Toronto Evening Telegram, Dec. 24, 1946
A wee old body, not wearing mink, but nice as King Lemuel’s mother, toiled up the church steps as the organ mourned Abide With Me. A stranger opened the storm door for her, and the inner door.
“Thank ye, sirr” said she, as she got her breath. “Himself inside there – he’d do as much for you at the doors of Heaven.
Rev. John Gibson Inkster, D.D., lay very still before the pulpit he had so often left to approach the communion table or the christening font. Both now thanked him, covered with Gideon Bibles presented by admirers.
He was Dr. Inkster to ten thousand church members. He was “Jock Inkster” to ten thousand publicans and sinners. He was “John” to a thousand close friends. By whatever name each knew him, all were represented at the graveside as the sun went down on the shortest day of the year.
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A man’s funeral is not the measure of his life but may shed light upon it. John Inkster’s life was illuminated by his. Matthew and Lazarus, Dives and Publius and Simon, and Lemuel’s mother, and all the Marys were there. There were enough ex-mayors to form a quorum of the city council. In life, he called them by their first names – Tommy Church, Alf Maguire, Jimmy Somers, the city clerk, Fred Conboy, Bill Robbins, and so on. Robert H. Saunders, mayor and mayor-to-be-“Bob” to him – was there too, and Canon Cody, classmate at Varsity, and more than one clergyman who didn’t wear the Geneva gown of the Toronto Presbytery. The humble and the great were proud to be pallbearers. Rev. John McNichol of the Bible College, put the proper emphasis in the funeral address, on Dr. Inkster’s “humanity.” It was poignantly supported as the pallbearers, honorary and active, trod the last slow march. A businessman in his sixties, who got his christening Bible in Knox Church when it was on the Simpson site, broke down and cried, his hot tears making little punctures in the December snow.
“I’ve seen Dr. Parsons go” he sobbed, referring to the minister when the church was on Queen Street. “And I’ve seen Dr. Winchester go from this church, but oh, I can’t bear to see dear John Go out this way, never to come back to us.!”
That was the pathos of it, to the mother of King Lemuel and merchant price and pundit alike, “Never to come back to us!” It was the wail of the pibroch.
Lochaber no more, Lochaber no more,
Never to return to Lochaber no more.
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Becoming minister emeritus, to watch a long succession of “supplies,” had no effect on the zeal of John Inkster to the house of God. Every Sunday he trudged-painfully of late because of his infirmity, but always cheerfully-to his place in the pew, a lowly place he ennobled after long occupancy of the pulpit. A week ago Sunday, at the morning exercise of worship, he performed his last service for Knox, pronouncing on the tactful suggestion of Dr. Laird, acting minister, the benediction-“. . .lift up the light of His countenance upon thee . . . and give thee Peace.”
He was struck down so soon afterwards—and still about his Father’s business—by a motor on the devil-strip, which did not avoid him for the blinding headlights of approaching traffic. Is Christian martyrdom required to end the headlight evil in a well-lighted city?
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That last benediction so tender and so powerful, was significant of the two great poles of power in John Inkster’s ministry—visiting and prayer. “A home visiting minister has no empty kirk,” is an old Presbyterian proverb and John Inkster knew the inside of every home in his ministry.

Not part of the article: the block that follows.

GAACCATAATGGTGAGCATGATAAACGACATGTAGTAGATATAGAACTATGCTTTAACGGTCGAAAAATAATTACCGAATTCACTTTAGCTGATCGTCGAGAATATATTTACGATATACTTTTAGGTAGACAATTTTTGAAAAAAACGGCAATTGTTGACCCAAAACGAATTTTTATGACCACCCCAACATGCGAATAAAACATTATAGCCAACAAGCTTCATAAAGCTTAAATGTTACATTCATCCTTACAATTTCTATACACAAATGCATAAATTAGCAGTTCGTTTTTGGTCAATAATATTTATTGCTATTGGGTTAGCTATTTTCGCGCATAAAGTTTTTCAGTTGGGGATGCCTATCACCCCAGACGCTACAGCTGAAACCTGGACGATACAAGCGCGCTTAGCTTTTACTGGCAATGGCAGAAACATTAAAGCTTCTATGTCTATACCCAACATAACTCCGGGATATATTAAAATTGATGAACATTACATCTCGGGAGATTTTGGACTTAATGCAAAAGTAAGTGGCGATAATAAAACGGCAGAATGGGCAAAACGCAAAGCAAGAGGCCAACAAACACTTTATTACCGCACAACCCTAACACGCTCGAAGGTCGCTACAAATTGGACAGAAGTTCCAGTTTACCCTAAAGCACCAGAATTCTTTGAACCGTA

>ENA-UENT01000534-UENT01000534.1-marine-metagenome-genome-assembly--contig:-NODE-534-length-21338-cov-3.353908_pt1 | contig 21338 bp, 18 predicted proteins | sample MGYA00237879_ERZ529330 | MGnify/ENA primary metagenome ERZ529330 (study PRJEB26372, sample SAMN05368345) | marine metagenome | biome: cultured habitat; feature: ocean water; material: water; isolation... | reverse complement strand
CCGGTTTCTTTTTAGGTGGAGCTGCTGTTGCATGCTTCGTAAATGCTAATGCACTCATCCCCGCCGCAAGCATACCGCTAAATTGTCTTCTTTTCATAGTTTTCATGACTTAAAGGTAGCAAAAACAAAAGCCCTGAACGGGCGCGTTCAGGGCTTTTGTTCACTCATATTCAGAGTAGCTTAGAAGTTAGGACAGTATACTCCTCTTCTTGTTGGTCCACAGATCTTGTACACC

He preached well. If you made bold to tell him so he might say, with a twinkle in his eye, “So the Devil told me as I came down the pulpit steps, but I am glad to hear it from you.” He was what the godly call sound, but not a controversialist. Like his Master, he bore the reproach of keeping bad company. He refused to have his conscience muzzled even by the holiest of the –ists and –isms. He was good to the old. And the poor.
He never burned a Sunday dinner by holding forth on “seventeenthly brethren.” His frank, “Men and women, I don’t know,” disarmed the tithers of mint and anise and cummin and went straight to the heart of the humble, for he always added, “God’s word says thus and so and I believe Him.” His greatest preaching was in prayer, both the few words of supplication by the bedside after neighborly gossip and funny stories, or the solemn “fencing of the table” at the sacrament of communion. Generations of Presbyterians are the living proof that the effectual fervent prayer of this righteous man availed much. As one business man said, with his last benediction ringing in his heart, “You couldn’t escape the conclusion that this man had the ear of God.” And then there was the tribute of the old body at the door.
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Yet he would tell this story on himself:
Nigh sixty years ago, new-hatched in divinity, he labored as “supply” among the gnarled saints of the Scotch Block. At Dunk’s’ Bay a stern old sailor-fisherman laid on a sick bed, listened grimly while the young BD did his college best to smooth the path to repentance by prayer. At the end Davie growled: “Janet! Janet wumman! Send for the auld meebuster. The callant means weel, but he canna pray warth a dom!”
“Dinna fash yersel, Davie,” returned the young Canadian in the argot of Orkney. “Rax me yon Bible and Ise read till ye."
Noo I unnderstaum ye,” rumbled Davie, “aiblins the Lorrd wull too, gin ye sppak till Him plain like.”
--ONE HE CALLED “CHARLIE.”